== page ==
Peer Reviewed Article

timer Asked: Nov 22nd, 2016

Question description

Go To choose an article from Art and Science Collection it must have the following things in it below 4 pages . I will upload a example of how it should be.

Review a peer-reviewed article from a professional journal in the social sciences. This review of 4 pages must contain specific details about the article: author(s); title of the study; date of publication; journal; research questions or goal of the study; a brief synopsis of the literature review; methodology (what specific techniques were used); results or the study (specific outcome); implication and conclusions outlined by the author(s); and your overall critique or observations about this study.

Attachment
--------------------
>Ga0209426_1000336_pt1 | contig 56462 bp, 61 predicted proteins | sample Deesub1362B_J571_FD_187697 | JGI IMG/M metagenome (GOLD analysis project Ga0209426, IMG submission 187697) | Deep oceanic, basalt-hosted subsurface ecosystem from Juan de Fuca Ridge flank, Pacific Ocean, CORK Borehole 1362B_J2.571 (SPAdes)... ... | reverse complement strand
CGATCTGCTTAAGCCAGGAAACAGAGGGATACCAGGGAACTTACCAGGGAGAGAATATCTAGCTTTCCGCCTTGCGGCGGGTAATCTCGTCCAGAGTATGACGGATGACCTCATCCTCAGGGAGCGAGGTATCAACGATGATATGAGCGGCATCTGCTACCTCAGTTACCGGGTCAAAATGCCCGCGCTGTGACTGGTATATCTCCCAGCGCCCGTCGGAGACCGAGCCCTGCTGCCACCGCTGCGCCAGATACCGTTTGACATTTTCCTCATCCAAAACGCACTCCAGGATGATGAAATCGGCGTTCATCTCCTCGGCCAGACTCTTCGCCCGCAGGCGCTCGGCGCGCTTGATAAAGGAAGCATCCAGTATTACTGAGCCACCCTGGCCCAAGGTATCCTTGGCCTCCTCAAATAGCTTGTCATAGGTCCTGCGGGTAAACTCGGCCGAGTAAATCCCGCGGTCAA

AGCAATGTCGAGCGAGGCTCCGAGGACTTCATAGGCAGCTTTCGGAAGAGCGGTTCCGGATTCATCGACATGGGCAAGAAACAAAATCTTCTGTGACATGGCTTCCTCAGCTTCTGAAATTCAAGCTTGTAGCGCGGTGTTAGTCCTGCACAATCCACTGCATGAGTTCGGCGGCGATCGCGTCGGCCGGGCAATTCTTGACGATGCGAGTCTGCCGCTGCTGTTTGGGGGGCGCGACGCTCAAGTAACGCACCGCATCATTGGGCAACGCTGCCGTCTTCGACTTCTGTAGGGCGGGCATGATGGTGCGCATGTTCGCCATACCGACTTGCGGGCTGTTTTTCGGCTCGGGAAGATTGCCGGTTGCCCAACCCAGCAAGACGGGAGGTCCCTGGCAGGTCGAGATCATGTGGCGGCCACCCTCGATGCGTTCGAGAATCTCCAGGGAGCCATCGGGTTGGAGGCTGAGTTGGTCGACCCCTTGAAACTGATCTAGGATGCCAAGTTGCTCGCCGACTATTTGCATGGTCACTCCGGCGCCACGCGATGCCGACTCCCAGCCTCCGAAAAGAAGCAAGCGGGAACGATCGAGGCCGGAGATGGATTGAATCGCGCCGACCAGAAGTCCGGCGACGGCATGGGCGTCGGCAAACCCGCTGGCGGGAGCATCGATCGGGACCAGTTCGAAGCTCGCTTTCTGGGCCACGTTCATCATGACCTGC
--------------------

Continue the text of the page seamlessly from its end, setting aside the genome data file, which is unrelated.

Jane Jones Article Review Article: 2007. Kwasniewska, Magdalena, Dorota Kaleta, Elzbieta Dziankowska- Zaborszczyk, Wojciech Drygas and Teresa Makowiec-Dabrowska. “Lifestyle Index and Self-Related Health Status” in the International Journal of Occupational Medicine and Environmental Health 2007, Vol. 20, No. 4. Article Summary: Adolescent obesity can be linked and attributed to many sources including but not limited to race, ethnicity, genetics and environment. Recognizing the increasing physical and emotional issues associated with adolescent obesity, the researchers decided to study the independent effects, if any, of community on the weight of youth. The following four hypotheses were developed for testing: 1. The higher the level of community poverty, the higher will be the prevalence of adolescent obesity after controlling for race/ethnicity and family poverty. 2. Minority status will positively influence adolescent obesity. That is, the prevalence rate of obesity is higher among minority adolescents than among White adolescents. 3. The influence of community poverty on adolescent obesity will be stronger for White adolescents than minority adolescents. 4. We hypothesize similar influences of community and race/ethnicity on adolescents being overweight. In reviewing related literature, the researchers noted community poverty, race/ethnicity, race/ethnicity and gender, family poverty, and race/ethnicity and community as considerable factors or in some instances, combinations of factors which influence adolescent obesity. Community poverty appears to influence not only dietary decisions, but weight loss responses and activity choices for adolescents. Fast food restaurants may be more prevalent in or surrounding poorer communities denying access to healthier nutritional choices. These same 1 Jane Jones Article Review communities also may not endorse or offer weight maintenance options such as organized physical activities or promote healthy nutritional choices via the behavior of adults in the community. Additional literature provided documentation of higher rates of obesity in minorities and other general physical trends including lack of access to medical and educational agencies. With respect to race/ethnicity and gender, females tended to be more obese than males, with the exception of Asians. Community poverty appeared to affect minorities more than Whites. Family poverty also affected adolescent obesity in that lower income families passed on poor nutritional and physical exercise habits to younger family members and single parent families showed unhealthy eating. Family poverty, therefore, was designated as a control variable for the study. The independent variables were established as race/ethnicities of Asian/Pacific Islander, Native American/American Indian, all Hispanics and African American. White was the reference population. Gender was the second independent variable. Family poverty was divided into five categories dependent upon level of hardship with respect to government provided aid and community poverty was established as the final independent variable according to 1990 census indicators. The dependent variable of obesity was based upon the calculated body mass index of each adolescent. The data used in the study came from the 1995 portion of the National Longitudinal Study of Adolescent Health. The 20,500 students used in the study were from United States high schools with class sizes of at least thirty in the eleventh grade. Eighty schools were randomly sampled and categorized into region of the country, urban status, ethnic breakdown and school size. Individual adolescents were selected from the school rosters and interviewed. An additional 2 Jane Jones Article Review sample of minority students was added to the primary sample of students. The study also analyzed the interviews of the adolescents’ parents. The results are presents in four tables which provide levels of correlation and prevalence between variables. The first table of results presented positive correlations between the majority of the variables with a negative correlation (as already indicated in reviewed literature) between Asians and obesity. Community poverty appeared to be positively correlated to all variables excepting education of the mother and Asian. The second table presented a distribution of racial/ethnic groups and community poverty. A higher percentage of the minority sampled lived in poor communities than majority ethnicities. The percentage of obese minorities was also higher than the percentage of obese Whites. Table three presented the prevalence of obesity among adolescents by race/ethnicity and community poverty. Table four present a multilevel model for the effects of individual to community demographics on adolescent obesity. The sole figure in the article shows the correlation between obesity and community poverty by race/ethnicity. While community poverty effectively influenced White adolescents, they still showed the lowest rate of obesity. Community poverty did not appear to influence minority adolescents even though minority groups showed the highest rates of obesity. The discussion portion of the article further explains the data results as well as proposing areas of focus for future studies. No particular surprise findings were presented with respect to the reviewed literature and proposed findings. While each hypothesis was not individually referenced in the discussion, more careful reading of this sections reveals that each of the hypotheses was shown to be true. 3 Jane Jones Article Review Evaluation: Overall, this reader found the article to be well developed and articulated. This appeared to be a solid initial study into effects of community on adolescent obesity. However, other than the discussion that body mass index was calculated for each participating student, no specific information was given regarding the nature of the conducted interviews. A transcript or list of interview questions and description of students would have be useful in determining how students and families perceived community poverty with respect to the guidelines set by the researchers (level of government subsidization within the community). Tables II and III were the most readable of the tables for the layperson with raw data and percentages presented in addition to ratios. The section of the article devoted to limitations of the study also revealed apparent “contamination” of data with individual responses and lack of full participation of parents. A more in depth discussion of the definition of community would also have been useful given the mobility of modern day adolescents. Even with this perceived lack of data by the reader and acknowledged study limitations by the researchers, the article and study appear to show a strong correlation between community poverty and adolescent obesity. 4